Motherly Collective

The holidays are quickly approaching, and airlines predict that this holiday travel season will be the “busiest ever.” After a few years of staying close to home, people are ready to reconnect with distant family and friends or to finally visit bucket-list destinations. 

While travel typically includes stress, it’s more stressful for some than others. Children with autism, disabilities, or sensory processing differences may be particularly overstimulated during travel. The abrupt change in routine, combined with new foods, bustling crowds, loud noises, different sleeping situations, and even a different climate, can add up to be very overwhelming. 

If your family includes a child with autism or a disability, the idea of traveling may be daunting. Thankfully, there are a few tips you can keep in mind to make destination travel possible for your family.

3 smart tips for traveling with a child who has autism, sensory processing difference or a disability

1. Prep before you go

The best way to set your family up for success while traveling is by knowing what options exist—and then planning your trip based on what will be best for your family. 

While planning the trip, research accessibility options and possibilities. Many organizations now offer accommodations, such as assistive listening devices, sign language interpreters or captions for performances, airport navigation practice sessions, and wheelchair or motorized vehicle rental. Some organizations will adjust as able, such as by providing a hotel room at the end of the hall or one without neighbors on either side for a more sensory-friendly experience. Additionally, many buildings may have sensory spaces, quiet spaces, or wellness rooms available

If you will be visiting relatives or friends, consider what spaces or rooms will be necessary for your family’s wellness. Additionally, consider what boundaries your family needs. Communicate this clearly to avoid conflicts related to certain expectations or unspoken rules. 

2. Make a plan for the day

While it may be difficult for your child to navigate so much change, you can make decisions to minimize those changes or to help prepare your child for new experiences.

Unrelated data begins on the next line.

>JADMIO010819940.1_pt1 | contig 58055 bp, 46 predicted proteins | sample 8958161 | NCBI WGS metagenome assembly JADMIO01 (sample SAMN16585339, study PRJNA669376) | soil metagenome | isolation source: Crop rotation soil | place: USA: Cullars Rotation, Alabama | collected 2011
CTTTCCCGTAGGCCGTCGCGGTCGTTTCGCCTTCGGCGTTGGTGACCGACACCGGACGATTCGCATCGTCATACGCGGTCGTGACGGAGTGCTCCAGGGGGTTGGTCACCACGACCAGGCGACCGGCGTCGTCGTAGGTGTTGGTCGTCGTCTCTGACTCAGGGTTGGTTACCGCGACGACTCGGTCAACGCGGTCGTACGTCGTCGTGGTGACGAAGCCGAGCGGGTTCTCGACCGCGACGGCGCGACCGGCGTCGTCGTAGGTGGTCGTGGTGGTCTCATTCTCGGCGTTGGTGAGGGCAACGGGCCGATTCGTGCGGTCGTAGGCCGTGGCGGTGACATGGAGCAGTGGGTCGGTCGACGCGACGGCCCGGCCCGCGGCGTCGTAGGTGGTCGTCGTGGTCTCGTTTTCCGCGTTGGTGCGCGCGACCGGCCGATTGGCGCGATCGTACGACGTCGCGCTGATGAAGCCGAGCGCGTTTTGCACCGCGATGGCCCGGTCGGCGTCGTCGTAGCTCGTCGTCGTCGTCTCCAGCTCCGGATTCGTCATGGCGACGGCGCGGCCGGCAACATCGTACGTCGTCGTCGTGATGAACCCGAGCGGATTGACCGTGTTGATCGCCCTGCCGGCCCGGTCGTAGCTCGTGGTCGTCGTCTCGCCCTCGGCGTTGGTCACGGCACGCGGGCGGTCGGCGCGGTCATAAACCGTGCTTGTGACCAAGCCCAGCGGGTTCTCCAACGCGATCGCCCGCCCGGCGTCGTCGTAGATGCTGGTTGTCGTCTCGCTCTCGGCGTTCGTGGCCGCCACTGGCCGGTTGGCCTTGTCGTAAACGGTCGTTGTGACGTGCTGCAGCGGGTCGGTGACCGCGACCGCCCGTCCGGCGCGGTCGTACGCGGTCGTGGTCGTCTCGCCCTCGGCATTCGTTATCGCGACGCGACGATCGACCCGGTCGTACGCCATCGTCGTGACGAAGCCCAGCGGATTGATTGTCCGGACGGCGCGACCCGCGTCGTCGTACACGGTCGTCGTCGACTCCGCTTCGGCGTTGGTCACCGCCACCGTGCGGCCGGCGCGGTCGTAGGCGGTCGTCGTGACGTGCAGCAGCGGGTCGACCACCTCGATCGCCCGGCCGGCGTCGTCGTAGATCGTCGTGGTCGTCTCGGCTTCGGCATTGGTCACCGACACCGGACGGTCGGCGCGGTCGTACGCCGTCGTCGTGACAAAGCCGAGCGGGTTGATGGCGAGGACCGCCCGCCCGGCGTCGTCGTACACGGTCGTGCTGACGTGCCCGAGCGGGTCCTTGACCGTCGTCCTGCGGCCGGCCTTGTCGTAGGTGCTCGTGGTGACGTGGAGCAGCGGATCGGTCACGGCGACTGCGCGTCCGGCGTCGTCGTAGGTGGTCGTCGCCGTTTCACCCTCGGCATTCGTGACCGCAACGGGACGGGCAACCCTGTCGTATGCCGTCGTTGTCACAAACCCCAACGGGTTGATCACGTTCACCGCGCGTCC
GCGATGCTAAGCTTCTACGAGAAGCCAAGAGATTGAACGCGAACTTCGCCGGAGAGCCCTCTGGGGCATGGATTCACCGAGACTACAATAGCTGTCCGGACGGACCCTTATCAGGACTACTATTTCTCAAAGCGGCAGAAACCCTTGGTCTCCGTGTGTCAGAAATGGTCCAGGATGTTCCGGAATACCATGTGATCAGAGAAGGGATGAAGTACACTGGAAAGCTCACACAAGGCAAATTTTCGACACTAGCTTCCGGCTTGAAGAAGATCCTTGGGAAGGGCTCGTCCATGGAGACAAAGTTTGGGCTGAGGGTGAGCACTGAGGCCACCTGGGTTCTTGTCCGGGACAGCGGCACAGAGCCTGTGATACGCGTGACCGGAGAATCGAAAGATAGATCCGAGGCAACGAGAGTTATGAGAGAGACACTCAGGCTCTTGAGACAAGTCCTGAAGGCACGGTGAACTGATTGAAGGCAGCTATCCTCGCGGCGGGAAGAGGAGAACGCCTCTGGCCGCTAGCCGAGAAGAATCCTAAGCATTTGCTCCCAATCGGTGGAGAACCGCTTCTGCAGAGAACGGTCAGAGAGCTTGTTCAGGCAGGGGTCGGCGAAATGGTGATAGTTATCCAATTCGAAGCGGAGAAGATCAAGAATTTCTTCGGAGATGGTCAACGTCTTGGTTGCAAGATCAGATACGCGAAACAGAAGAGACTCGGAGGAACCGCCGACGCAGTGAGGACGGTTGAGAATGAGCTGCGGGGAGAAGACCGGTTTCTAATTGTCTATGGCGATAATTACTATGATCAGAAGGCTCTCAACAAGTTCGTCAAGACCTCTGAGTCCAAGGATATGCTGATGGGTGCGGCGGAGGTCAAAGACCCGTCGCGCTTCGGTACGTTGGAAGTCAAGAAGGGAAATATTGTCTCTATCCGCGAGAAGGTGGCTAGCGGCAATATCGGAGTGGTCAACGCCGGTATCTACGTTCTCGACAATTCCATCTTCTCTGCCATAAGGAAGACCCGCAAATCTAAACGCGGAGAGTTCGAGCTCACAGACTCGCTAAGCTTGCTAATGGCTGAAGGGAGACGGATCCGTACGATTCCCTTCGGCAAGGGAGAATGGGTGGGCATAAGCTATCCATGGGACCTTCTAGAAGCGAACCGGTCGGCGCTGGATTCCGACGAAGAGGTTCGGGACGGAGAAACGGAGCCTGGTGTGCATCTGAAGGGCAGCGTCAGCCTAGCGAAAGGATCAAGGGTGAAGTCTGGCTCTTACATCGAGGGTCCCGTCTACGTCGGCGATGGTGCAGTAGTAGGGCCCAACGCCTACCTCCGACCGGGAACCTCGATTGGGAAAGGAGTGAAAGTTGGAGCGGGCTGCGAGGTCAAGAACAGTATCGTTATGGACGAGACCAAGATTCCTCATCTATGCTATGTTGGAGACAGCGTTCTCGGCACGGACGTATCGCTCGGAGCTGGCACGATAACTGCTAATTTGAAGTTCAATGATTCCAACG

It may be helpful to make a basic plan with a few goals for each day, such as attending this event and then visiting these people. Don’t get too specific with timelines, since they can rapidly adjust. Importantly, share the basic plan with your child so they know what to expect and can mentally prepare. 

In creating the plan, look for opportunities to incorporate structure. This could include familiar activities in the new setting, such as after-lunch playtime with their favorite toy or a similar bedtime routine. You may also consider creating a trip-specific routine, such as an evening conversation to share the best and worst parts of the day.

Include quiet time and comfortable settings in the plan. Consider where or how your child will be most comfortable in this new environment. An indoor-loving child may prefer to stay indoors, even if the beach is nearby. Perhaps your child will enjoy playing in the water, but only if they have water shoes available. Perhaps they will enjoy attending an event at the beach, but only if there’s an option to take breaks in a nearby quiet space. You may even plan a daily nap or movie time away from other people, such as solo family time in the hotel room. 

3. Be ready to adapt

Planning ahead and being ready to adjust as needed will help your family handle unexpected situations.   

Consider what tools may help your child have a great day. Will certain snacks help them handle a long afternoon? Will toys or sensory tools help your child cope with stress? If so, be sure to bring them along and keep them accessible.  

If your family is in a busy place with large crowds, it is possible one of you could get lost. What is your plan to find each other? You may all wear the same neon-colored shirt. Some families will have their child wear a brightly colored shirt, or a shirt with the parents’ phone number on the back of it. If your family group intentionally splits up for different activities, decide to meet up at a certain time and place or at least check in over text. You can also plan with your child about what to do if they get lost, and ensure your child understands and remembers the plan.

Will you assign one adult to be specifically watching your child to keep them from wandering? If so, take turns with this role to ensure no one gets too tired or distracted while supervising and so that everyone has fun on the trip. 

A note on traveling and new routines

In visiting a new place with a new routine and new challenges, your child may be most stressed about the loss of control. To help your child feel more autonomy, let them make some decisions. Ask them if they want to do this or that activity, and then go with their choice. If you’re visiting a theme park, let them choose which rides to enjoy and which to skip entirely. When so much is new, letting your child decide what to participate in may help them have a much better day. 

Destination travel may be challenging for your child if they have autism, disabilities or sensory processing differences. Yet by planning the trip to help your child have the best day possible, you and your family will be on the right path for a great, fun-filled trip away.

This story is a part of The Motherly Collective contributor network where we showcase the stories, experiences and advice from brands, writers and experts who want to share their perspective with our community. We believe that there is no single story of motherhood, and that every mother's journey is unique. By amplifying each mother's experience and offering expert-driven content, we can support, inform and inspire each other on this incredible journey. If you're interested in contributing to The Motherly Collective please click here.